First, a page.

THE SONY HVR-Z5P - REVIEW
SONY HVR Z5P BY Tony Wilson, ACS, JANUARY 2009
The Sony Z5 is in many respects identical to the Z7 reviewed elsewhere on this website (same chips, same LCD etc), so in this review I'll be looking mainly at the differences between the two cameras, with occasional references to the trusty Z1 which many people will be considering upgrading from.
THE 20-1 LENS
The most obvious difference (aside from the rearranged controls) is the lens size, a (fixed) 20-1 as against the (interchangeable) 12-1 on the Z7. This is both a good and a bad thing depending on the type of shooting you mainly do. If your 'bag' is sport or wildlife then the 20-1 would be the better lens to have, however if 'fly-on-the-wall' and available light film making is more your style then the Z5 may not be the 'preferred option' for you, but more on this later. Other differences between the lenses are that the Z5 has a slightly wider wide-angle (always a good thing), however it does not have the focus distance and zoom size lens markings that the Z7 has, nor the FOCUS MARKING feature of the Z7, nor the DIGITAL EXTENDER.
LOW LIGHT DISADVANTAGES
Both the Z5 and Z7 lenses in low light when at their widest zoom position open up to f1.6, so no difference here. It's when you start zooming in low light that you really start to see a difference. Fully zoomed in the Z7 closes down to only f2 (f2.8 on the Z1), but if you zoom to the matching image size on a Z5 (about 92% of the zoom range) the aperture will be f3.4, a difference of close to two full f-stops, or nearly 12db Gain! A simpler way of describing this difference is that when using the telephoto end of the zoom in low light the Z5 requires nearly four times the light - or conversely, the Z7 can shoot in a quarter the light needed by the Z5. And in case you were wondering at what point from the widest end of the zoom range the Z5 starts to close down past f2 - it's at just 32%, not even a third down the zoom range!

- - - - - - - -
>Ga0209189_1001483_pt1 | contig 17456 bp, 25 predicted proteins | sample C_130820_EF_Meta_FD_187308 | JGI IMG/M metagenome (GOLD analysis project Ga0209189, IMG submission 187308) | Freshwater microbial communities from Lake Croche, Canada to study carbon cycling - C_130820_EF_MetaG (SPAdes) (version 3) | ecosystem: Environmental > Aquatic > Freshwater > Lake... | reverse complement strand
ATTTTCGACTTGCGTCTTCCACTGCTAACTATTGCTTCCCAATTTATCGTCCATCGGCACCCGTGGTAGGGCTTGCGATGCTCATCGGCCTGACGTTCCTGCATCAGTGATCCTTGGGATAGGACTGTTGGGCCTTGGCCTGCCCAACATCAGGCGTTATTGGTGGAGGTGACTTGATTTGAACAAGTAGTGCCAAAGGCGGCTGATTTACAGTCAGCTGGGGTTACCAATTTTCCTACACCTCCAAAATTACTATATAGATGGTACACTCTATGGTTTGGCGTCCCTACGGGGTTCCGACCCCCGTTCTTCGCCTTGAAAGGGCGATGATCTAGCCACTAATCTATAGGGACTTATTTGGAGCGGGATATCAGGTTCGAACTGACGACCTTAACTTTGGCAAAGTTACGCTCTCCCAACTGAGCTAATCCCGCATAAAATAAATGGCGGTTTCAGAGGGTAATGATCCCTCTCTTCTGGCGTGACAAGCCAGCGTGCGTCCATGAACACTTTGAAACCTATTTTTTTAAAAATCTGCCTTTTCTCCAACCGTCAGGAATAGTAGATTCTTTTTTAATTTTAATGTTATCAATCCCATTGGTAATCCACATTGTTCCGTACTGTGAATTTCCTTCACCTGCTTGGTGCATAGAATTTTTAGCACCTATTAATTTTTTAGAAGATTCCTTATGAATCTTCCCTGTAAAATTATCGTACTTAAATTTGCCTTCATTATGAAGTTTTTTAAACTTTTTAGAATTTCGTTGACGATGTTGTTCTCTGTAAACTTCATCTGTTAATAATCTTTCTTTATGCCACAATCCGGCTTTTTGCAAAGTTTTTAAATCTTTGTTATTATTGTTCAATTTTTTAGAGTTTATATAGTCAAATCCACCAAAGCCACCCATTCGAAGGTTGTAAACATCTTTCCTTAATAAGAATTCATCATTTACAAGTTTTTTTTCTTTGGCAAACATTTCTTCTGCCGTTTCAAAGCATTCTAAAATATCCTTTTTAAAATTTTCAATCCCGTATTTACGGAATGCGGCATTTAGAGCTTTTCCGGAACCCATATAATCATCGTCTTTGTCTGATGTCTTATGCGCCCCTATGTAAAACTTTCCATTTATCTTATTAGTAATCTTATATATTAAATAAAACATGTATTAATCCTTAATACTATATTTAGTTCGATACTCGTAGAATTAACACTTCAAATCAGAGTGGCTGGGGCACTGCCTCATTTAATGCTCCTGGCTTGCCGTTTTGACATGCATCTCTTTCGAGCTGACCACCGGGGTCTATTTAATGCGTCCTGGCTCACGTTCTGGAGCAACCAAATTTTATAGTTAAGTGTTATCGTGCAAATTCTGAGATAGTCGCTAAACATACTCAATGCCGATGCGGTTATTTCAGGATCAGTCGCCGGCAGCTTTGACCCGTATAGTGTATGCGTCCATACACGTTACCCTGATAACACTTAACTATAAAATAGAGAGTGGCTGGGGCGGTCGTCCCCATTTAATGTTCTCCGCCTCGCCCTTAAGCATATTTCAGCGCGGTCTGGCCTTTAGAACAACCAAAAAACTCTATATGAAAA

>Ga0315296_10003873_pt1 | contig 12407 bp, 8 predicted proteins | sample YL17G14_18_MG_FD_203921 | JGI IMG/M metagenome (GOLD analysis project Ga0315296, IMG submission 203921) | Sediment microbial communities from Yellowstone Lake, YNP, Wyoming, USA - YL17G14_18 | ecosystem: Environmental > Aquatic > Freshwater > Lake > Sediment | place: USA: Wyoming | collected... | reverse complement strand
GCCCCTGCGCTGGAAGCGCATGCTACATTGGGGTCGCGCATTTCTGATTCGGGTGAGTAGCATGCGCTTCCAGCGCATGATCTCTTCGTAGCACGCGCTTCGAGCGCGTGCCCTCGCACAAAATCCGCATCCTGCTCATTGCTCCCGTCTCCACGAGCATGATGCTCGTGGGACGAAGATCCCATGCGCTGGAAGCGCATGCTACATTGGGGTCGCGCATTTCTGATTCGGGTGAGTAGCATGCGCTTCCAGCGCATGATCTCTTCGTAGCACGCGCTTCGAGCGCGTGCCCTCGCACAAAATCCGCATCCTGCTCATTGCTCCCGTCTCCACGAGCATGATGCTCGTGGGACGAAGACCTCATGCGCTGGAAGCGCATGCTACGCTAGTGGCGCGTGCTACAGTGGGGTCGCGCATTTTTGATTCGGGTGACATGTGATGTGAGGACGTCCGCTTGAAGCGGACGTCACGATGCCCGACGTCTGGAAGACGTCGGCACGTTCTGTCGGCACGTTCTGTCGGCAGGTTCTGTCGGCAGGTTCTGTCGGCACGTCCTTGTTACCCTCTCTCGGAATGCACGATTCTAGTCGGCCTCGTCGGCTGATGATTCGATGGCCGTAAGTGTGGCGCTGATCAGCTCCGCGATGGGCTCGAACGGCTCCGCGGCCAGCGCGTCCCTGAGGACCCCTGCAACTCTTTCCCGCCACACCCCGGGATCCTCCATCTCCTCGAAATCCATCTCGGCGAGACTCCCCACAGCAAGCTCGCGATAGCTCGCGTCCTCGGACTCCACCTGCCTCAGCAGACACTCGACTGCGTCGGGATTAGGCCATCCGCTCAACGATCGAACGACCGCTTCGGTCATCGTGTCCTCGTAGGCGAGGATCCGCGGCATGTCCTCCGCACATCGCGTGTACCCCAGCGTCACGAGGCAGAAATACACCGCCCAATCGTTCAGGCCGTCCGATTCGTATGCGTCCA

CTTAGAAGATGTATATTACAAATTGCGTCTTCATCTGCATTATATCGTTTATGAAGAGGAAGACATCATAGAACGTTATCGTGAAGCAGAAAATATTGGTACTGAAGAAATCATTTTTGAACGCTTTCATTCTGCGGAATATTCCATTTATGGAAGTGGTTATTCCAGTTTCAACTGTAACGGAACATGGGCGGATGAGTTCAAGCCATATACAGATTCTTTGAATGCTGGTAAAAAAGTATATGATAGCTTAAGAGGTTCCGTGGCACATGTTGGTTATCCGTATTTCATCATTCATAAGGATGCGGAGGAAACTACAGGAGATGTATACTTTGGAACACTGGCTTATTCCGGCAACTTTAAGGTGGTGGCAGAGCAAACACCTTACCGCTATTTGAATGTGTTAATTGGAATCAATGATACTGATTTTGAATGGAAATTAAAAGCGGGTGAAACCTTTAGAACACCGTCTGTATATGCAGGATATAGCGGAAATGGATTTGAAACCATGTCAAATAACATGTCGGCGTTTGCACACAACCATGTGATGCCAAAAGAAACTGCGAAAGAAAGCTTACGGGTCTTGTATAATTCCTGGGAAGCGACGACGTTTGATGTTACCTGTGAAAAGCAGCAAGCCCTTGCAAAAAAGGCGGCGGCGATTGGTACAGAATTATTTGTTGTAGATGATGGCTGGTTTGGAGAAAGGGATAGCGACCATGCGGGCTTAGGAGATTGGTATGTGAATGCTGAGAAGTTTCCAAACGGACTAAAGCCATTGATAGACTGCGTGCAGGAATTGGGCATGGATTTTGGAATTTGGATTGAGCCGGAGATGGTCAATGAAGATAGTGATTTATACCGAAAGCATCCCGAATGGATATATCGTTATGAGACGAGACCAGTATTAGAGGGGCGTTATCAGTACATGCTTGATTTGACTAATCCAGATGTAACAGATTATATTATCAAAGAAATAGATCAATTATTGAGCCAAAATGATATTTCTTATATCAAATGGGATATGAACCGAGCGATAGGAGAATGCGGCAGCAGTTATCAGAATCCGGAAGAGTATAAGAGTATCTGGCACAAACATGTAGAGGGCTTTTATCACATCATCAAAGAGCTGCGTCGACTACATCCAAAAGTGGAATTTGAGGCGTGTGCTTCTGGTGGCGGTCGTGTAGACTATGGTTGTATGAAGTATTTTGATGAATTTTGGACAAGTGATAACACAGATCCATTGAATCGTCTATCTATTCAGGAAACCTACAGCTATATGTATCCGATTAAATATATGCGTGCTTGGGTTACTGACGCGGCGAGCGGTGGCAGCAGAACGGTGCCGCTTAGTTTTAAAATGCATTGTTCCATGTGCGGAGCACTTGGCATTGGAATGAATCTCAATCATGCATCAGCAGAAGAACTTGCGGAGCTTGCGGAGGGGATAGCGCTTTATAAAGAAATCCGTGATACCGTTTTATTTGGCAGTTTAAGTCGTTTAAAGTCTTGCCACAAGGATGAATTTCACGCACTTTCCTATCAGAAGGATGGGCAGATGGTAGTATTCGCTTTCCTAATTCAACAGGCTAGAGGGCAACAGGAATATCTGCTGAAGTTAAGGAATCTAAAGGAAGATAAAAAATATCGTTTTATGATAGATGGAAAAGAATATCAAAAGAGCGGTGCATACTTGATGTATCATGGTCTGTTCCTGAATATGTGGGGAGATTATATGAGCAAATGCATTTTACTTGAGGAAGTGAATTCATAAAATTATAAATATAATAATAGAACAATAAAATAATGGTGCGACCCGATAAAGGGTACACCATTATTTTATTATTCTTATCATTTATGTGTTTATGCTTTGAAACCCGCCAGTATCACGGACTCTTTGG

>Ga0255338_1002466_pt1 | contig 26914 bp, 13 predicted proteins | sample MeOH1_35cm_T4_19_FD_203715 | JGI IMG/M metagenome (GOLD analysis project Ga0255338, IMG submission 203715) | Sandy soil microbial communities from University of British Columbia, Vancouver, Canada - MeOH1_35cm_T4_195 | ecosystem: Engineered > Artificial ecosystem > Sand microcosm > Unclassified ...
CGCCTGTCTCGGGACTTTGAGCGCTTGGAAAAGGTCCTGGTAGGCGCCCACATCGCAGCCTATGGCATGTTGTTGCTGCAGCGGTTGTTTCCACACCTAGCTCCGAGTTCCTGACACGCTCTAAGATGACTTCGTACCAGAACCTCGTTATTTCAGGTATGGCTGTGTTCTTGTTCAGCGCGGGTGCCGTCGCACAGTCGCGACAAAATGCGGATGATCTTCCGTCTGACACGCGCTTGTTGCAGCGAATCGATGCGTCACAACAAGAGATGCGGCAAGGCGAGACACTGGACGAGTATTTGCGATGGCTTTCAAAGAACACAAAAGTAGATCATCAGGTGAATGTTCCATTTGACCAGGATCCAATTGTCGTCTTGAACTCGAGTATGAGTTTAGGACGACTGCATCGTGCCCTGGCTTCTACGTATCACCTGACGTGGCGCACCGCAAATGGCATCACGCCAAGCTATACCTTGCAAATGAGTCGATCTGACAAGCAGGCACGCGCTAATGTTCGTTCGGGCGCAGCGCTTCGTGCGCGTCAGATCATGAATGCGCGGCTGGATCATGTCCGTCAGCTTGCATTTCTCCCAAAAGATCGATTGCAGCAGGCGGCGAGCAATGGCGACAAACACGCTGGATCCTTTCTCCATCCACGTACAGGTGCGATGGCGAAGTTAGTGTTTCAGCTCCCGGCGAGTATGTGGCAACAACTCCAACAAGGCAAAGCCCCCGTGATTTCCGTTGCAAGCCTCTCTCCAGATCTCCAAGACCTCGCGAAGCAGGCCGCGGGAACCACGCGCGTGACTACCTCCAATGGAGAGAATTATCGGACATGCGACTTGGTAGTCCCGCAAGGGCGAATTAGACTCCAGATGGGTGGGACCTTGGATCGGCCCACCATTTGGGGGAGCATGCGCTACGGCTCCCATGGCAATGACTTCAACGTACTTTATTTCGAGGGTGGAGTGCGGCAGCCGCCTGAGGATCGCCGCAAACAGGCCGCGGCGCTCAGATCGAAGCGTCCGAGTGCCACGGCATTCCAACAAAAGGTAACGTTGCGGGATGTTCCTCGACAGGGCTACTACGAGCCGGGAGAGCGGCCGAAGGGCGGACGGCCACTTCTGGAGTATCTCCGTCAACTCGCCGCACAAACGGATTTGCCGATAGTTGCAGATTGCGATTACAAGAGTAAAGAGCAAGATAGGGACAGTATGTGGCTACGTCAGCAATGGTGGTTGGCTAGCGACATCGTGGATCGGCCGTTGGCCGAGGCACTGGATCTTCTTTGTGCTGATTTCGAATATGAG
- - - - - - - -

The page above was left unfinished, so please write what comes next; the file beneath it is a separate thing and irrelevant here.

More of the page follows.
REARRANGED TAPE TRANSPORT AND PICTURE CONTROLS
There are some major changes here, some excellent (especially to those familiar with the Z1), and some less so. The Z5 has a Z1 type ND FILTER and AUTO/MAN slide focus switch on the camera body, unlike the Z7 which has a far more complicated arrangement involving moving the focus ring toward or away from you for auto or manual operation and then setting up the PUSH AUTO (Z1 type) facility to an ASSIGN button.
The tape mechanism has been moved back to the left as on the Z1 and the Camera/VCR/Power switch is now back to its thumb operated Z1 position too - to my way of thinking all very sensible changes. The Power switch is back with the On/Off control